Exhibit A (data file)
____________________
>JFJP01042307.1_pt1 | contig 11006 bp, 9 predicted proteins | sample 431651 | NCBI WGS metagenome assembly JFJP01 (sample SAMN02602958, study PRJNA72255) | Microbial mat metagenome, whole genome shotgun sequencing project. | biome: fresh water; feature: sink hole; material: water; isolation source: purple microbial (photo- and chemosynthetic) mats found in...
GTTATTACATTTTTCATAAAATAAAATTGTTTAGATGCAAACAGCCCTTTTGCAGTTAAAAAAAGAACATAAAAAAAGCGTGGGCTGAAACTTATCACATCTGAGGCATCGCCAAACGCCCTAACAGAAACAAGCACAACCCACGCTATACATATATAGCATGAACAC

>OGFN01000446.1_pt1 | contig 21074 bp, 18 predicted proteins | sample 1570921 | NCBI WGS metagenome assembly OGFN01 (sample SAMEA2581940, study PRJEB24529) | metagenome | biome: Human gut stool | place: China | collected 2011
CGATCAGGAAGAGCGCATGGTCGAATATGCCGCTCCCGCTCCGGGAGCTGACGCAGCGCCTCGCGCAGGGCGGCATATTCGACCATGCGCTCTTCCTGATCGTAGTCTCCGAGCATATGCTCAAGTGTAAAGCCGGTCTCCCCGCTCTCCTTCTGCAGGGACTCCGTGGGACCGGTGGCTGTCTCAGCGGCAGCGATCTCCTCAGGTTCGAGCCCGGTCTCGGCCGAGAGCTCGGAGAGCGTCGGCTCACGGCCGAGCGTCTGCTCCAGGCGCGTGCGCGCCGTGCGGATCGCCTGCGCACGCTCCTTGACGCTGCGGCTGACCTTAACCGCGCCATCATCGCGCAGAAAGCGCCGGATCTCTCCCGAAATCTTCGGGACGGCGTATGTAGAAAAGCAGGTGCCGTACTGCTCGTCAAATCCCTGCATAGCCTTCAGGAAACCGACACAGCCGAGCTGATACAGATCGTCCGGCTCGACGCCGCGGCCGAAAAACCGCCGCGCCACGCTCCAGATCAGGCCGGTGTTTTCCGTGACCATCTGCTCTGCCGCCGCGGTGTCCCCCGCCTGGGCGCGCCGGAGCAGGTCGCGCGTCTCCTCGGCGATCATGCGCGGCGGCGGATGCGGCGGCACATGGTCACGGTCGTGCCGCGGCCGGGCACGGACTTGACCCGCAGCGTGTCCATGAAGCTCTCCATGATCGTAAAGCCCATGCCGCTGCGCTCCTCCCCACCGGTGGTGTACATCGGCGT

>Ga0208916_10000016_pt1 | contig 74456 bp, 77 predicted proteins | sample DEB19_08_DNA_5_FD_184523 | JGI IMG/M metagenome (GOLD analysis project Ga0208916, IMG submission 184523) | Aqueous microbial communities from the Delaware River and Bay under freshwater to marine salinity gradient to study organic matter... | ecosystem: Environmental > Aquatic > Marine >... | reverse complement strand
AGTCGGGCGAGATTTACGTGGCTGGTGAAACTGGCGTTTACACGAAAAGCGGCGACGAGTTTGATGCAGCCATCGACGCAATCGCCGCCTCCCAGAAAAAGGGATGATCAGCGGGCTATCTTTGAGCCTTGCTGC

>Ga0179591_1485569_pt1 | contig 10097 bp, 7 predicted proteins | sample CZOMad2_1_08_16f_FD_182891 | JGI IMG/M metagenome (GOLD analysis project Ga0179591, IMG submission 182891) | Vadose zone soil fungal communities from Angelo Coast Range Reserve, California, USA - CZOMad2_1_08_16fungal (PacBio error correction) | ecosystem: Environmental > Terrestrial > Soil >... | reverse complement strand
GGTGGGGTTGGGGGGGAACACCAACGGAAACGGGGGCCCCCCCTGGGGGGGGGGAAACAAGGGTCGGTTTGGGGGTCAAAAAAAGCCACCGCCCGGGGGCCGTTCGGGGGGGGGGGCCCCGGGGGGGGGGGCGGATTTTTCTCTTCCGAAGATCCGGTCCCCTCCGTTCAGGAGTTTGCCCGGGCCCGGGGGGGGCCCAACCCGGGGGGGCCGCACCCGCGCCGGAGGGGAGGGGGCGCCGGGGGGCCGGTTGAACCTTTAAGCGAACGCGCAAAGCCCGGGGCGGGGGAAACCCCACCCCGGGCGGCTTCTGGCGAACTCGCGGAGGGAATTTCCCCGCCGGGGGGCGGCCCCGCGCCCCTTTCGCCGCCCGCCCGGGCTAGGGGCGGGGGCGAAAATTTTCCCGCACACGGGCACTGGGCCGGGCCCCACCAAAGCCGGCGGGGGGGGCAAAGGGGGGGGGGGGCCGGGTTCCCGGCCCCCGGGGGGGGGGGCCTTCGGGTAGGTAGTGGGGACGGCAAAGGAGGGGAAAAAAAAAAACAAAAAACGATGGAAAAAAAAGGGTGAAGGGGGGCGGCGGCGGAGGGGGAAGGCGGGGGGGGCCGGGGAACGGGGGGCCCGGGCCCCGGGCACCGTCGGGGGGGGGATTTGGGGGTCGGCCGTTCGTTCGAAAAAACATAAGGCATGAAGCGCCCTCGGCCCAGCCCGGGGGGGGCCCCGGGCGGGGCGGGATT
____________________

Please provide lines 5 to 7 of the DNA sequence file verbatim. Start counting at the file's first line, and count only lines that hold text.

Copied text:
>Ga0208916_10000016_pt1 | contig 74456 bp, 77 predicted proteins | sample DEB19_08_DNA_5_FD_184523 | JGI IMG/M metagenome (GOLD analysis project Ga0208916, IMG submission 184523) | Aqueous microbial communities from the Delaware River and Bay under freshwater to marine salinity gradient to study organic matter... | ecosystem: Environmental > Aquatic > Marine >... | reverse complement strand
AGTCGGGCGAGATTTACGTGGCTGGTGAAACTGGCGTTTACACGAAAAGCGGCGACGAGTTTGATGCAGCCATCGACGCAATCGCCGCCTCCCAGAAAAAGGGATGATCAGCGGGCTATCTTTGAGCCTTGCTGC

>Ga0179591_1485569_pt1 | contig 10097 bp, 7 predicted proteins | sample CZOMad2_1_08_16f_FD_182891 | JGI IMG/M metagenome (GOLD analysis project Ga0179591, IMG submission 182891) | Vadose zone soil fungal communities from Angelo Coast Range Reserve, California, USA - CZOMad2_1_08_16fungal (PacBio error correction) | ecosystem: Environmental > Terrestrial > Soil >... | reverse complement strand